Wattle & Daub: Craft, Conservation & Wiltshire Case Study
3.6 Daub
4.1 Soils
4.1.3 Strength
4.2 Dung
4.2.2 Lignin
4.2.3 Urine
4.3 Fibre
5.4.2 Renewal

Title Page Previous Next | Wattle and Daub in Wiltshire >Documentary Evidence

6.1 Documentary Evidence

Information on the history of building in Wiltshire is increasingly comprehensive, with new material frequently published. A primary source remains the Victoria County History of Wiltshire. Surveys, such as by the Royal Commission on the Historical Monuments of England (RCHME) and books focussing on specific towns or villages are also available. Other sources investigated were the records of the archaeology department and museum objects of Wiltshire County Council Library and Museum Services, Wiltshire Archaeological and Natural History Society (together with their journal Wiltshire Archaeological Magazine) and private archaeological businesses in the county. Unfortunately, these all stop short of providing documentary evidence of any detailed construction methods and so give little insight into the use of wattle and daub beyond stating where it was used as infill.
However, the county is fortunate in having the Wiltshire Building Record (WBR), an archive invaluably organised by location, accompanied by three books by Pamela Slocombe published in association with The Record. These books provide an invaluable insight into the development and regional variation of Wiltshire’s buildings. Unfortunately, they do not provide specifics on wattle and daub, other than stating that during the 17th century a few buildings appear to have used decorative brick nogging as the original infill, often in a herringbone pattern.[125]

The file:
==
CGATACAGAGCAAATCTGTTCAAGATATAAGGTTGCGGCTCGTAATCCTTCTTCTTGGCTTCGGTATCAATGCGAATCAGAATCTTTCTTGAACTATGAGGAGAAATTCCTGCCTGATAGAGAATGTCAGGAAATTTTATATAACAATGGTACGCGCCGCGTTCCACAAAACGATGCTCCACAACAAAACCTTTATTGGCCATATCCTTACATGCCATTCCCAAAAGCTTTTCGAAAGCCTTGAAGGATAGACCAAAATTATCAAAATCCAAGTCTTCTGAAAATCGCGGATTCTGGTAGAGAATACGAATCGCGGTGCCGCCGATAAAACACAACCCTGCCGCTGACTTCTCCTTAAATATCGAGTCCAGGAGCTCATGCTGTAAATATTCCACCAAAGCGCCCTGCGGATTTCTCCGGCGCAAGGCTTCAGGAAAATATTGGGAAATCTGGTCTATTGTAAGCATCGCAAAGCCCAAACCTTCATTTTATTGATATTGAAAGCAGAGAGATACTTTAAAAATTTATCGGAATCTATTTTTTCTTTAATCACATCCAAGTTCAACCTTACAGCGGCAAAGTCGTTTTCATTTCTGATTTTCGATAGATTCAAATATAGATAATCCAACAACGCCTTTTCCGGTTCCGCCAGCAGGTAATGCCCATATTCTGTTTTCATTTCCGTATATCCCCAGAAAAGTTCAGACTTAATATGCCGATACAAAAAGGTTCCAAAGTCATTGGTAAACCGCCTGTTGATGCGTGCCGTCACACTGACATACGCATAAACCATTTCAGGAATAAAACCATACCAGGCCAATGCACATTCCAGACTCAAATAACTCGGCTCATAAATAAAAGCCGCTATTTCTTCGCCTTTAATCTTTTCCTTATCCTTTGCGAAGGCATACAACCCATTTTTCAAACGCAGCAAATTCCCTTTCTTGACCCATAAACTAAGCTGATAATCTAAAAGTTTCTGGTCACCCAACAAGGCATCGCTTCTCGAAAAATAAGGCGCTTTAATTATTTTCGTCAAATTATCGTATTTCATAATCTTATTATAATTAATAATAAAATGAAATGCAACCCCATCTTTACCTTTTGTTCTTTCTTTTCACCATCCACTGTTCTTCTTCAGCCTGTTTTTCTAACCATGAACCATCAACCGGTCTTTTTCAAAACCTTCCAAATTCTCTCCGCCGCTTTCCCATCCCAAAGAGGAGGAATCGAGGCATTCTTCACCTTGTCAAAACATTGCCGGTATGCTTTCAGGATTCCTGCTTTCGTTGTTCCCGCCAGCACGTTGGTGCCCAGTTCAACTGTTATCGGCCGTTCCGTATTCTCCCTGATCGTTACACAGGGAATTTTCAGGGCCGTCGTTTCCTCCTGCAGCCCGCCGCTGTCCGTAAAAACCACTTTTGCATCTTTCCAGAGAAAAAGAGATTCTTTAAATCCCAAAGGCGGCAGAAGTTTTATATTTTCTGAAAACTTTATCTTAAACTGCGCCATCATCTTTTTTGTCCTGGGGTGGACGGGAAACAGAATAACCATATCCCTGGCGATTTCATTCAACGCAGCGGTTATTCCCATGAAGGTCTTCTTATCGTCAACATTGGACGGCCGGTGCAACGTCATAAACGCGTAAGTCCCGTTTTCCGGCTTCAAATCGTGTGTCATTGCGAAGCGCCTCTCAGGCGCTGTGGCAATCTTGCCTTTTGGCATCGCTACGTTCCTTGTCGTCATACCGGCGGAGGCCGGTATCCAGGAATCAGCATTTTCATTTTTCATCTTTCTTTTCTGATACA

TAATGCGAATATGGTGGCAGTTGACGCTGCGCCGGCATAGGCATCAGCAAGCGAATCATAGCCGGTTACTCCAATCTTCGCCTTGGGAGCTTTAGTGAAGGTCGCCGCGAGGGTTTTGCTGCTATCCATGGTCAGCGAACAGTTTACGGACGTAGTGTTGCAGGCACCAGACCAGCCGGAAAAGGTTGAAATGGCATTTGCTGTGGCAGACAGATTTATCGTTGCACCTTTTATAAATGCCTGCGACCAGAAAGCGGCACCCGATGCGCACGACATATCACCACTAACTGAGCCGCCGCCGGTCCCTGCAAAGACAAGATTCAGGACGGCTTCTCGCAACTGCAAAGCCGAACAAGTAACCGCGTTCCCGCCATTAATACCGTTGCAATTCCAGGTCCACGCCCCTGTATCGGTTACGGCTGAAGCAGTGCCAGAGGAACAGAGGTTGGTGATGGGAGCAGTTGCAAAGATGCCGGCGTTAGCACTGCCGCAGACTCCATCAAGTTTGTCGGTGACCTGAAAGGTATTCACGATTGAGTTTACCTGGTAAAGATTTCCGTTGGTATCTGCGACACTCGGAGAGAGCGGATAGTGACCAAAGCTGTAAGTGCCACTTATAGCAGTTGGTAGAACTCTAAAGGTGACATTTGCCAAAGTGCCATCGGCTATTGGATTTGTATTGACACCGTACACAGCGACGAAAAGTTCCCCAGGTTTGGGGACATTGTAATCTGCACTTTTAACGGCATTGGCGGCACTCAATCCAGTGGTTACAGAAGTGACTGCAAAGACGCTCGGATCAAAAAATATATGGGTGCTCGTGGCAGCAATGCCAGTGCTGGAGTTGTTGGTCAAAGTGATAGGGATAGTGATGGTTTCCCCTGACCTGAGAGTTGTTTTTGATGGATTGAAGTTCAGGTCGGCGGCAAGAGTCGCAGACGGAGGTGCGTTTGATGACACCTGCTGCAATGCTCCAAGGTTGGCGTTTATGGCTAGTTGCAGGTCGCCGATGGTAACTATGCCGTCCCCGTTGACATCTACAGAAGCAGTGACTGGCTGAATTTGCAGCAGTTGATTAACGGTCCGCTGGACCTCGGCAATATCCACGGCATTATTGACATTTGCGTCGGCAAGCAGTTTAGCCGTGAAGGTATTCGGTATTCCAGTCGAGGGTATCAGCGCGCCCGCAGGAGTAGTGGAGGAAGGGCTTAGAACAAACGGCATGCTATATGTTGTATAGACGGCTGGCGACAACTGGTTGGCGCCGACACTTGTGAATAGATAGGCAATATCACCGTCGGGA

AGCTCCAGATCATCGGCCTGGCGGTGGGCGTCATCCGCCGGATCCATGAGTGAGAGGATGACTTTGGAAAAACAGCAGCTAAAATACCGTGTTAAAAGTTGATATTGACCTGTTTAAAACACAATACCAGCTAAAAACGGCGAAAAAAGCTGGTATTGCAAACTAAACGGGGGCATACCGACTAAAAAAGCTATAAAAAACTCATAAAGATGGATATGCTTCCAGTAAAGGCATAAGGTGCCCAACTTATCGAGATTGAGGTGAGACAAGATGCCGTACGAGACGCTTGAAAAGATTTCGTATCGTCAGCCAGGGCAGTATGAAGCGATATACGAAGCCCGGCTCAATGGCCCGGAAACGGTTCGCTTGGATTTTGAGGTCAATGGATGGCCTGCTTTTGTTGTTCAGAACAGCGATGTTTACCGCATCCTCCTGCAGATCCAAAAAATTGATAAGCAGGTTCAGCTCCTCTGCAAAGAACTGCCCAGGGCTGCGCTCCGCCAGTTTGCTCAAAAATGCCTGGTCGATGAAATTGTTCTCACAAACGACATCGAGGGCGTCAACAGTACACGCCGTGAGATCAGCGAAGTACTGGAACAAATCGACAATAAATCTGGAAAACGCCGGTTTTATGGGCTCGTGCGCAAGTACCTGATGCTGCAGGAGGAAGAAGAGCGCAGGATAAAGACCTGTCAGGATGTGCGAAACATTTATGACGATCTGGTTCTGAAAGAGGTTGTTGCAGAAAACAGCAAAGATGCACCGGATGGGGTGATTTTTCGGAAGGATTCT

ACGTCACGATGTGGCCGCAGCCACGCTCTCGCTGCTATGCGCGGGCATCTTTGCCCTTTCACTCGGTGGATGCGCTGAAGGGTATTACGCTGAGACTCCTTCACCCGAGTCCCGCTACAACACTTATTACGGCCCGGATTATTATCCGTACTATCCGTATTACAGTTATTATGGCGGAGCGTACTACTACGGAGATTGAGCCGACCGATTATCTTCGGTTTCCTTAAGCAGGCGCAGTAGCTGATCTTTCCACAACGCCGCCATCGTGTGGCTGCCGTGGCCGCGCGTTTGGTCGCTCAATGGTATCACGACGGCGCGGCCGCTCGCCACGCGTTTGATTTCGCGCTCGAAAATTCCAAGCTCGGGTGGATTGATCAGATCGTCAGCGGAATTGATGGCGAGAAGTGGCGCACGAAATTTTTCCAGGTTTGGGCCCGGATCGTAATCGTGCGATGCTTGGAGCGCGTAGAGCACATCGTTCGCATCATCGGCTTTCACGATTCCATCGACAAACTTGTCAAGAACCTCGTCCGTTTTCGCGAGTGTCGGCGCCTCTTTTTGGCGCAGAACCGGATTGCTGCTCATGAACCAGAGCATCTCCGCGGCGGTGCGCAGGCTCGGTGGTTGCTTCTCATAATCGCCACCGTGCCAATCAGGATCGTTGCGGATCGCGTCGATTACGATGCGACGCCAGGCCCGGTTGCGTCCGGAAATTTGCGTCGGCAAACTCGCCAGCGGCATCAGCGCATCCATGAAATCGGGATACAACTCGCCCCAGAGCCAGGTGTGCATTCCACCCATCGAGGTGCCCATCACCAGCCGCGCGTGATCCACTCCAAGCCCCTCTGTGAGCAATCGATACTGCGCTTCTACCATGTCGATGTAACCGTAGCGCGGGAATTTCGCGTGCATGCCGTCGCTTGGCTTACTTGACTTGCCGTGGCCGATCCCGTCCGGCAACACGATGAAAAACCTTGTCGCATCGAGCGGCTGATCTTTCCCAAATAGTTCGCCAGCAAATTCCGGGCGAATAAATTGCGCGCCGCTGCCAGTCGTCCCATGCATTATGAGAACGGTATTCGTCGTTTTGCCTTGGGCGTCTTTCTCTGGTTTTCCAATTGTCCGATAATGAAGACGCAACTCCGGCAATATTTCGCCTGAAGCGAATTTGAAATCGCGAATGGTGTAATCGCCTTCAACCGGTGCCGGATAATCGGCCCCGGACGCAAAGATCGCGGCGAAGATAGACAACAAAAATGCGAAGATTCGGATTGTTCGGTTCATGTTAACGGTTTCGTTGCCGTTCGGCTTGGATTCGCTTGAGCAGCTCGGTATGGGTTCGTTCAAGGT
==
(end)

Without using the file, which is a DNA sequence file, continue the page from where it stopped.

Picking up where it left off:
A review of the WBR records were found to be limited with respect to wattle and daub in that only a cursory mention is provided, if any. However, the record was useful in identifying buildings that represented likely candidates for the retention of the material and so formed a basis for organising the fieldwork.

Figure 44. The geology of Wiltshire. From Geddes (2000).
Figure 45. Predominant building materials of Wiltshire. From Slocombe (1989).
Figure 46. Woodland density shown by circles at 10 times map scale, with Wiltshire and the west mapped by a 10km grid and south eastern districts by county. Amesbury (marked ‘A’) was unique in owning woodland in other parts of the county. From Rackham (1976).
Figure 47. Density of coppice woodland, showing Wiltshire rich in underwood. From Rackham (1976).

[125] Slocombe (1988), p.9.